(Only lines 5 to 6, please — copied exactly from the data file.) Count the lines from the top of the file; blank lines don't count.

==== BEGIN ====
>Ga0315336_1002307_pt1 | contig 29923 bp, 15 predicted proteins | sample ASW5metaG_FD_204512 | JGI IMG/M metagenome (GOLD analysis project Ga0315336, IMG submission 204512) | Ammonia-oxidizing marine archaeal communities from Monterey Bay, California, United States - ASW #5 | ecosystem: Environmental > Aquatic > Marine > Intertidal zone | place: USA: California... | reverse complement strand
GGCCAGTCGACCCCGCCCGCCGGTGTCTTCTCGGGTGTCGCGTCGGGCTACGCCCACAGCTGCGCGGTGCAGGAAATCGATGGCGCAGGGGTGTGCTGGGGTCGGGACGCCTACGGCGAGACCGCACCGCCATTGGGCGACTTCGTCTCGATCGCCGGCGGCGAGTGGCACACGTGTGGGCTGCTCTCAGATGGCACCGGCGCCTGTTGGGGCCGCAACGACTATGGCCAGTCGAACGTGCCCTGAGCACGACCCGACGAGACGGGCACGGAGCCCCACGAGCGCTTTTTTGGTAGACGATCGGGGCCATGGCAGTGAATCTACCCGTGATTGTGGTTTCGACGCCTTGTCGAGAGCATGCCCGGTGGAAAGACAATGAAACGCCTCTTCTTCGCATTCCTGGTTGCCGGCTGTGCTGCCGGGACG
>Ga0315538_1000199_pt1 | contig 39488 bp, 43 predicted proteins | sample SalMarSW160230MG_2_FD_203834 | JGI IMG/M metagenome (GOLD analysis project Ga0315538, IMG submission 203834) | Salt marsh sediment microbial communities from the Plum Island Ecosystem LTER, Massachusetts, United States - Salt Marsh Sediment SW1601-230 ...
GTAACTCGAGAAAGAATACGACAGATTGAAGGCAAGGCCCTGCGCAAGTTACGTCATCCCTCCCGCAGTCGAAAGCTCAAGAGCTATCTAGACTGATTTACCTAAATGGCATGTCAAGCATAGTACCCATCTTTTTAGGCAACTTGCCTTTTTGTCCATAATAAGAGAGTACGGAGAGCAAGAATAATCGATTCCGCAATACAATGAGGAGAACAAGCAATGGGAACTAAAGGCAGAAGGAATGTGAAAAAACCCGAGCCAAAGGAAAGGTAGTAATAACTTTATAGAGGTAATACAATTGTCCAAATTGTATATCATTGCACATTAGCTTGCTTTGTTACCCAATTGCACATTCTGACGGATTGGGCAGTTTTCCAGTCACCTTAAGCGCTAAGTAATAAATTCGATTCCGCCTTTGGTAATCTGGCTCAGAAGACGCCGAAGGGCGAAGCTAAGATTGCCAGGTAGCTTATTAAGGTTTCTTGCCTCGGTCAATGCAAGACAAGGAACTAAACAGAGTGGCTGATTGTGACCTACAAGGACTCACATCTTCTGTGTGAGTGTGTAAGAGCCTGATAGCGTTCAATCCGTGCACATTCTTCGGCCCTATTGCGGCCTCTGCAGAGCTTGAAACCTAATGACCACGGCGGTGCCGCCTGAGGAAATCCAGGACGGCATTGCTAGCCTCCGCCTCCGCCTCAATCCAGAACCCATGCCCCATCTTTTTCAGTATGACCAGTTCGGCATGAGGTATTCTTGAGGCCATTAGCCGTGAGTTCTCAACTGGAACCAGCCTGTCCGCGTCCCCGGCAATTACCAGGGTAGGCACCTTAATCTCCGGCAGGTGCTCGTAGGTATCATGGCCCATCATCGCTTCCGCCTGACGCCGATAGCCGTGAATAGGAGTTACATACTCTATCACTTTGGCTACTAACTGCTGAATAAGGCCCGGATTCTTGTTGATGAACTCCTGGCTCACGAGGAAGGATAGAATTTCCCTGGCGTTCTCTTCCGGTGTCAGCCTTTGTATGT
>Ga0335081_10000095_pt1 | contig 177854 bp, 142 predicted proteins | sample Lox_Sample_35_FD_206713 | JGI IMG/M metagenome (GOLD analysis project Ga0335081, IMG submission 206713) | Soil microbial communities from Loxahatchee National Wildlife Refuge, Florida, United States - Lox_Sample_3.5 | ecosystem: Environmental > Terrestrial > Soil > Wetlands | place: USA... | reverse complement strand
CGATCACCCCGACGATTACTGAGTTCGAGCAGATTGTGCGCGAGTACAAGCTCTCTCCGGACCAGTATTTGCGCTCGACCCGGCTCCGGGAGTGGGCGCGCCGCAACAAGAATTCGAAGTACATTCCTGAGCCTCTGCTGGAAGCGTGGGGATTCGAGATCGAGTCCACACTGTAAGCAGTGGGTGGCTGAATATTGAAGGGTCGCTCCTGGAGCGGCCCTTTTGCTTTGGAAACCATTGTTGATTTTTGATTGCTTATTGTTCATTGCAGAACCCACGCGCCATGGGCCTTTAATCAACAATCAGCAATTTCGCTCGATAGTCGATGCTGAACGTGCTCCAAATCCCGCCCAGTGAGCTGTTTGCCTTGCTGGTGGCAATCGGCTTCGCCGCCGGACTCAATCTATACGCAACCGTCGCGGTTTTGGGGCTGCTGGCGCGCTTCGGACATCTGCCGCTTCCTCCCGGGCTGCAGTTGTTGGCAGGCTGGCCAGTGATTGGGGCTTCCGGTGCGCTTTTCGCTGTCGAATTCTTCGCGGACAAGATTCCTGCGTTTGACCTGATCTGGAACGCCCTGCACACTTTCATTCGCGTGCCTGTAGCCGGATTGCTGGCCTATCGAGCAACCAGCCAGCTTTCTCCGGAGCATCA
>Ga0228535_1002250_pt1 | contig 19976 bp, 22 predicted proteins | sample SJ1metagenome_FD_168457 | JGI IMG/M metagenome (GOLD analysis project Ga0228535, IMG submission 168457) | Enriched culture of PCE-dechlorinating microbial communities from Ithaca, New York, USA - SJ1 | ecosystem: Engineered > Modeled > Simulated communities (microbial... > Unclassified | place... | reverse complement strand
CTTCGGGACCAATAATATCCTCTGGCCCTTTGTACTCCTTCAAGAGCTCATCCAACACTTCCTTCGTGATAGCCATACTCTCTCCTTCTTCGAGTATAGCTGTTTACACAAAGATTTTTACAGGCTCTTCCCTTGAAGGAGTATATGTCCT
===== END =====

>Ga0335081_10000095_pt1 | contig 177854 bp, 142 predicted proteins | sample Lox_Sample_35_FD_206713 | JGI IMG/M metagenome (GOLD analysis project Ga0335081, IMG submission 206713) | Soil microbial communities from Loxahatchee National Wildlife Refuge, Florida, United States - Lox_Sample_3.5 | ecosystem: Environmental > Terrestrial > Soil > Wetlands | place: USA... | reverse complement strand
CGATCACCCCGACGATTACTGAGTTCGAGCAGATTGTGCGCGAGTACAAGCTCTCTCCGGACCAGTATTTGCGCTCGACCCGGCTCCGGGAGTGGGCGCGCCGCAACAAGAATTCGAAGTACATTCCTGAGCCTCTGCTGGAAGCGTGGGGATTCGAGATCGAGTCCACACTGTAAGCAGTGGGTGGCTGAATATTGAAGGGTCGCTCCTGGAGCGGCCCTTTTGCTTTGGAAACCATTGTTGATTTTTGATTGCTTATTGTTCATTGCAGAACCCACGCGCCATGGGCCTTTAATCAACAATCAGCAATTTCGCTCGATAGTCGATGCTGAACGTGCTCCAAATCCCGCCCAGTGAGCTGTTTGCCTTGCTGGTGGCAATCGGCTTCGCCGCCGGACTCAATCTATACGCAACCGTCGCGGTTTTGGGGCTGCTGGCGCGCTTCGGACATCTGCCGCTTCCTCCCGGGCTGCAGTTGTTGGCAGGCTGGCCAGTGATTGGGGCTTCCGGTGCGCTTTTCGCTGTCGAATTCTTCGCGGACAAGATTCCTGCGTTTGACCTGATCTGGAACGCCCTGCACACTTTCATTCGCGTGCCTGTAGCCGGATTGCTGGCCTATCGAGCAACCAGCCAGCTTTCTCCGGAGCATCA